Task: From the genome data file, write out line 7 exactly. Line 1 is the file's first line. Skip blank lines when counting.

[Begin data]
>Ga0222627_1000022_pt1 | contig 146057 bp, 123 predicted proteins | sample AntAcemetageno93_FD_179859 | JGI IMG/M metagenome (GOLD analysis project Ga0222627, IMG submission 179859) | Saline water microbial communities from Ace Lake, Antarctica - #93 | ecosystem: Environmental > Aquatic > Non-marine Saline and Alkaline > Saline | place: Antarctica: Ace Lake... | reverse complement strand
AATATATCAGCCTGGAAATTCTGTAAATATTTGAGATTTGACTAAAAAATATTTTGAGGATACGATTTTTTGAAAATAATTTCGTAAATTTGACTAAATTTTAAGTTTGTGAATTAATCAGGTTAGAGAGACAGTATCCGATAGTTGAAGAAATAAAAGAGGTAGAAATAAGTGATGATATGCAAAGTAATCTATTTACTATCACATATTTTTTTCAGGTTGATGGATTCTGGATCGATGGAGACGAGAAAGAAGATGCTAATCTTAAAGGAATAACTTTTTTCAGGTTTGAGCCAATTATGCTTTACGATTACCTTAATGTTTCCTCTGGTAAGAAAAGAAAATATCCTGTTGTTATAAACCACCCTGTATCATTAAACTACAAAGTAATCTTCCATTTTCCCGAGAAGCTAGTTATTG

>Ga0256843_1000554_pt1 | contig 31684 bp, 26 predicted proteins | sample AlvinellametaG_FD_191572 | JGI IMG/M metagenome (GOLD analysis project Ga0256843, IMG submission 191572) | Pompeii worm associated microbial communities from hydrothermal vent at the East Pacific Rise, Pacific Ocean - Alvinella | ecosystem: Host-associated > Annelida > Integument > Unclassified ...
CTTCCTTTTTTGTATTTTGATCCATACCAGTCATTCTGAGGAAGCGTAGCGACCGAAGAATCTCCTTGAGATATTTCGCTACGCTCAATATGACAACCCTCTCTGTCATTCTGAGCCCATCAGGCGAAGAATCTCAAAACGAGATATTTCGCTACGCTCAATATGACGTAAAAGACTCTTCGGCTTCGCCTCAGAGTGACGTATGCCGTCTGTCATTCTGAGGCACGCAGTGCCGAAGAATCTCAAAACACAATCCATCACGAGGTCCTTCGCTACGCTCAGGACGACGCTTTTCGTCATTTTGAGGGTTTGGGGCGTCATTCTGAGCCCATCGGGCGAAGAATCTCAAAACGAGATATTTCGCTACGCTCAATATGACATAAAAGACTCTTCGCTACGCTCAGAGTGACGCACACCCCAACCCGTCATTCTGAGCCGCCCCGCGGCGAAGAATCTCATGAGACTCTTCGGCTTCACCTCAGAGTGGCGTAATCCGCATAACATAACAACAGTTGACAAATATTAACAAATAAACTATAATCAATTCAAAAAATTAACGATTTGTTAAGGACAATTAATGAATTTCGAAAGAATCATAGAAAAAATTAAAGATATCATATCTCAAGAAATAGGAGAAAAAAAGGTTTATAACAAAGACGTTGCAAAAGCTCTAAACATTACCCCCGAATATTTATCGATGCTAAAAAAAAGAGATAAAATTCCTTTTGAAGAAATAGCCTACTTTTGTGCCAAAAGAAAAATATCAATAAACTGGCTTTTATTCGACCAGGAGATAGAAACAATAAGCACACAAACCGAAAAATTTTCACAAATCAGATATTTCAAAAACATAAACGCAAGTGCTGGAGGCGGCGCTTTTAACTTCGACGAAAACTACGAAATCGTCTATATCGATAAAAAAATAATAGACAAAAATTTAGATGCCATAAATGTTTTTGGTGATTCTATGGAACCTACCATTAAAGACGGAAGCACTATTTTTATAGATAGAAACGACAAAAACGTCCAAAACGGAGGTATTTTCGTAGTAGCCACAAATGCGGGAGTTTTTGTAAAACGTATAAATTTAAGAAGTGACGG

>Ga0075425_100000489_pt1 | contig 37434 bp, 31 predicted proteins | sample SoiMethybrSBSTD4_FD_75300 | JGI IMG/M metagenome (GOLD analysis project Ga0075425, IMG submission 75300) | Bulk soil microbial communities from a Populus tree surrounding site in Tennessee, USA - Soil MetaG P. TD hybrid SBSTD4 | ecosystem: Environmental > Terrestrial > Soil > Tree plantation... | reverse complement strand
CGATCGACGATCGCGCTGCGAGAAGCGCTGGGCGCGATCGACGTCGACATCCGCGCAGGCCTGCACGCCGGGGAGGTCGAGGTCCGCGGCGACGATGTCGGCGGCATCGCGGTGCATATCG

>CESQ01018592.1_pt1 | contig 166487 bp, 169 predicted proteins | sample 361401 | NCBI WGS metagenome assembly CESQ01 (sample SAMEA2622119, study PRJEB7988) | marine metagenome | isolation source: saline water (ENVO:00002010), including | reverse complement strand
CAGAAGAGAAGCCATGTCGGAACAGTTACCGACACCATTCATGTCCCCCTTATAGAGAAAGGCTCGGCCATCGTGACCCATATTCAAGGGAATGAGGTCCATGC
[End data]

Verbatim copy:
>CESQ01018592.1_pt1 | contig 166487 bp, 169 predicted proteins | sample 361401 | NCBI WGS metagenome assembly CESQ01 (sample SAMEA2622119, study PRJEB7988) | marine metagenome | isolation source: saline water (ENVO:00002010), including | reverse complement strand